As for the show itself, it’s definitely got potential. It sounds at first like it’ll be a bit standalone heavy, but the beauty of a Joss show is the evolution of it. Watching the first season of Angel, I wasn’t thrilled with things, but as it went along, it really picked up. My big fear is that the show will get screwed like countless other Fox shows and not get a chance to develop. It would be pretty tough to take a cancellation after seven episodes, or a summer burnoff for the series. At this point, Joss has a pretty big fanbase, hopefully it will be enough to get the series up and running. If nothing else, there’ll be a lot of chatter about it online.

Joss seems to have acknowledged that he pretty much failed to make a go of it in the movies. There’s a different sort of storytelling in film, and I don’t think his talents are particularly suited to it. While he clearly can do really powerful, visual storytelling, as in Restless of OMWF, I don’t think that’s his default mode. For Serenity, he went with a fairly straightforward visual style and straightforward story. It’s a good movie, but it’s not much better than any given episode of the Firefly series. From that point of view, why should we want two hours of Joss every couple of years when we could twenty hours every year?

Ultimately, TV in its current incarnation is just a much better medium for storytelling than movies. When done properly, which admittedly it isn’t most of the time, it can allow for a vast canvas of stories that don’t require the three act structure and obvious character arcs of most Hollywood movies. In The Wire, you have no idea who’s going to die or be successful, there’s just so many people in there, anyone is expendable.

For me, movies today should move more towards Wong Kar-Wai or Malick style storytelling, the sort of atmospheric style immersions that aren’t possible on a TV schedule. That’s a reason I’d consider The New World and Miami Vice the best films of recent years, they weren’t so much about story as about going to a place and lingering there. If The Wire was a movie, I’d enjoy it, but not in the same way as the series.

Next year looks like it’s going to be an incredible year for TV. We’ve got the last season of The Wire and the debut of Alan Ball’s True Blood and Joss’s show. A lot of really great shows have ended over the past couple of years, and now it looks like we’re finally getting the replacements in.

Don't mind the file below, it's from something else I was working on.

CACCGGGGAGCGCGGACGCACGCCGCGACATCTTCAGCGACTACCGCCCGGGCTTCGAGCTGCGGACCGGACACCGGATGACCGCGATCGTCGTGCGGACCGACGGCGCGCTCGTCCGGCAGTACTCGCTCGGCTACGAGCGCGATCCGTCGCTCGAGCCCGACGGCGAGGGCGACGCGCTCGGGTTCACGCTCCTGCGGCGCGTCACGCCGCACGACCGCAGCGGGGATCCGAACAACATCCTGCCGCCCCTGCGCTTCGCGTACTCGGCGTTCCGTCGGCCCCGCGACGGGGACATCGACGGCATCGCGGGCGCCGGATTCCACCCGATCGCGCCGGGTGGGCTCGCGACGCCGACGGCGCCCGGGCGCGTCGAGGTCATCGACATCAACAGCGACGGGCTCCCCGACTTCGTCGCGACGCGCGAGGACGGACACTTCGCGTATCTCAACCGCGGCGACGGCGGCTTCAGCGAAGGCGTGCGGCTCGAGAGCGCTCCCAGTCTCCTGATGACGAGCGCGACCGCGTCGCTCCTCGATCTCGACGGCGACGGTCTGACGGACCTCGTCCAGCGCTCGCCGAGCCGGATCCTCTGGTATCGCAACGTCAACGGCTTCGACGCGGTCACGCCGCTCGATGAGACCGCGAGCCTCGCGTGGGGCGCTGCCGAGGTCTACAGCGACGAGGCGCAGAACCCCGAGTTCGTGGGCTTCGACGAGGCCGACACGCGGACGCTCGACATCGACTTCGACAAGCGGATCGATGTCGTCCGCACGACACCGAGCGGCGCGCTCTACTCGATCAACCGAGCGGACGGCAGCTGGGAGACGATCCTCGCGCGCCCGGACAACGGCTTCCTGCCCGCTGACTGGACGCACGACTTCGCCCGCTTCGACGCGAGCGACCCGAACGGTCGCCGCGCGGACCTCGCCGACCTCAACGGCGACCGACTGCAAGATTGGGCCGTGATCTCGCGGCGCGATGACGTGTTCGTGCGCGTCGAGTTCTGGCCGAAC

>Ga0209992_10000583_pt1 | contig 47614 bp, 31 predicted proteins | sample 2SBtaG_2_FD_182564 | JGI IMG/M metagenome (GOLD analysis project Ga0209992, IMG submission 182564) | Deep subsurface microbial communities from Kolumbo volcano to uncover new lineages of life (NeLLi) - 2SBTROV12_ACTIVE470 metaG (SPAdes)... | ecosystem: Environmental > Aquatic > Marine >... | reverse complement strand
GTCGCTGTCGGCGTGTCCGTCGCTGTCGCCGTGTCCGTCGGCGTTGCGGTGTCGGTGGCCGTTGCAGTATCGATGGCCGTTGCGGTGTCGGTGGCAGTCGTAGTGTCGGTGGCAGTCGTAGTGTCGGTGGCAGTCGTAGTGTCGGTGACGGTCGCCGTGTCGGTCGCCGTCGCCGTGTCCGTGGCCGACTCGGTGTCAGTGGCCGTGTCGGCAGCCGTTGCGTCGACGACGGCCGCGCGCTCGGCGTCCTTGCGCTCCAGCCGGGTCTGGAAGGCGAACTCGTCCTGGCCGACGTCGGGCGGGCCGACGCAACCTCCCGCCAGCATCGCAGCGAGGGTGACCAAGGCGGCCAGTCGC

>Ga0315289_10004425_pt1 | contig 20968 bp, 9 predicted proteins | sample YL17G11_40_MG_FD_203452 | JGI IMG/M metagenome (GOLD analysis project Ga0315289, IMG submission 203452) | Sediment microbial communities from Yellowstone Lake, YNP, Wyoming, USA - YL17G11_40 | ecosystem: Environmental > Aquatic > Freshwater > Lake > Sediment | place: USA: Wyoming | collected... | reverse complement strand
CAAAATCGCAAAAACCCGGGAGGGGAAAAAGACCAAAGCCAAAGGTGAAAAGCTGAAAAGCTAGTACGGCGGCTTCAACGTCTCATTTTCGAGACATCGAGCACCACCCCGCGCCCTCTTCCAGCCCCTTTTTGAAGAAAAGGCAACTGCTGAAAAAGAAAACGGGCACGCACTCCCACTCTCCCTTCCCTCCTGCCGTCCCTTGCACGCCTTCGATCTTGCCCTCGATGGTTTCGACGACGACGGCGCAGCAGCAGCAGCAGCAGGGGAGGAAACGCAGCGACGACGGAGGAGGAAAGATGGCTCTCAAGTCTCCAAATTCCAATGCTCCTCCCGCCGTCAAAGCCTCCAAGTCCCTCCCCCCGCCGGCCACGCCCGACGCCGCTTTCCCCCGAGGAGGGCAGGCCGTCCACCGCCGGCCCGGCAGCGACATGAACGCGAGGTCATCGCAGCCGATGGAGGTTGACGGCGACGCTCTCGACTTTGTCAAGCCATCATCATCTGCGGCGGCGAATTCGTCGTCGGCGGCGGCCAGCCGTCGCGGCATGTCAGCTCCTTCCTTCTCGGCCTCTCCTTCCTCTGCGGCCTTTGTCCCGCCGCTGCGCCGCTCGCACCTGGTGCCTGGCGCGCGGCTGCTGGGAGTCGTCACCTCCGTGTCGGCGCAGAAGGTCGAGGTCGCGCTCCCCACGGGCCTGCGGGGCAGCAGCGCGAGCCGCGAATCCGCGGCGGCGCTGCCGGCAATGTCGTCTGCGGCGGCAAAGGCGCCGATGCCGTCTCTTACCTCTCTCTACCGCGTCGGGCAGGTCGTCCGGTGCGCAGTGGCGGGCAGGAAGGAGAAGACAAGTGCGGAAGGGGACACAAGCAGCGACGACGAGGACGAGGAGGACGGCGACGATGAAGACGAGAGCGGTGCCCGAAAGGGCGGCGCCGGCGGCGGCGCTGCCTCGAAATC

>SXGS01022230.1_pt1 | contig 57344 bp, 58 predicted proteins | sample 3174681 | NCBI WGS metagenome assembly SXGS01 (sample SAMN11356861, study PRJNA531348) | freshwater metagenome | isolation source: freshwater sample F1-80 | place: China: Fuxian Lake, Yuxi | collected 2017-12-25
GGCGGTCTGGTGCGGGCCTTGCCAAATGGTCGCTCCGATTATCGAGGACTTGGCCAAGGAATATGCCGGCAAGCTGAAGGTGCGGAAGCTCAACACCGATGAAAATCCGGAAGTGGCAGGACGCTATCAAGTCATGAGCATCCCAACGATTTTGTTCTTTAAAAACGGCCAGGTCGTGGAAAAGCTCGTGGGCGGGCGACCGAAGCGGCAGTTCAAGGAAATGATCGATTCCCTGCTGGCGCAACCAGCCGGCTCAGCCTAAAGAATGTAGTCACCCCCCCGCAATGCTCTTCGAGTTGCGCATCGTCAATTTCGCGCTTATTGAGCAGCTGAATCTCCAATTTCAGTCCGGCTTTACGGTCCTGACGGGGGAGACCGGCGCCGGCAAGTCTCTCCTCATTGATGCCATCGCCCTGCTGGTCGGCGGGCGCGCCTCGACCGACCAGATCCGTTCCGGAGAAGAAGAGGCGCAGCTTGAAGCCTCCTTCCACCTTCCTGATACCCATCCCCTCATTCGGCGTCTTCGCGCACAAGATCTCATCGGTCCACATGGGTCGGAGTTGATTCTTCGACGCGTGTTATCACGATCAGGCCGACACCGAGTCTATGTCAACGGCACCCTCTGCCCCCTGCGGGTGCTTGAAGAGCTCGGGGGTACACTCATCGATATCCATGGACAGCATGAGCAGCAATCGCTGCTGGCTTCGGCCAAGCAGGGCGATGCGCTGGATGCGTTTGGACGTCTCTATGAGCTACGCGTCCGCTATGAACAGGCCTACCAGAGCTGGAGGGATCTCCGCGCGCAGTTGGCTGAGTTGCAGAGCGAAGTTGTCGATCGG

And speaking of good news, it’s also great to hear that Terence Malick has a new film in the works. Not much is known, but the title, Tree of Life, certainly sounds intriguing. Malick is one of the most distinctive, visually skilled filmmakers ever. He uses the medium like no one else, and is coming off his best movie. Obviously, it’s a long way from starting, but I really hope this movie happens in the near future.

Wednesday, October 31, 2007

Infinite Crisis

A while back, I read Infinite Crisis, the followup to DC’s Crisis on Infinite Earths, and another series that is full of odd, convoluted storytelling, put over the top by the sheer epicness of everything that happens. It’s not a great story, but it’s got enough good stuff to carry it along. Most importantly, it’s something that’s uniquely comics, relying on a huge amount of past continuity and fan familiarity with the concepts to make it work.

It’s a pretty direct sequel to the original Crisis, plucking four other Earth characters out of the ‘heaven’ they went to at the end of the first book and returning them to current continuity. This is done primarily as a way to engage in a bunch of meta commentary on the state of superhero comics. The DCU has moved in an increasingly dark direction, so we bring in the Earth 2 Superman to point out just how far the heroes have fallen. On one level, it’s a pretty clear knock on contemporary comics, ironically housed in a book about conflicted, fallen heroes and some of the most over the top violence seen in a mainstream superhero book.

However, the reading that made the book work for me was to think of Superboy Prime and Kal-L Superman as representatives of the Bush government. They are people who think the world has fallen into decadence and moral uncertainty, and seek to use their power to restore moral order to the world, no matter how much violence in takes. Superboy Prime in particular is reminiscent of Bush’s temper tantrum my way or no way at all behavior. The big setpiece for him is the rush through the Titans, tearing limbs off b list characters, all the while chastising them for their immoral behavior. That irony is the key to Bush’s misguided worldview, everything he does is right because it’s in the service of something good, everything we do is wrong.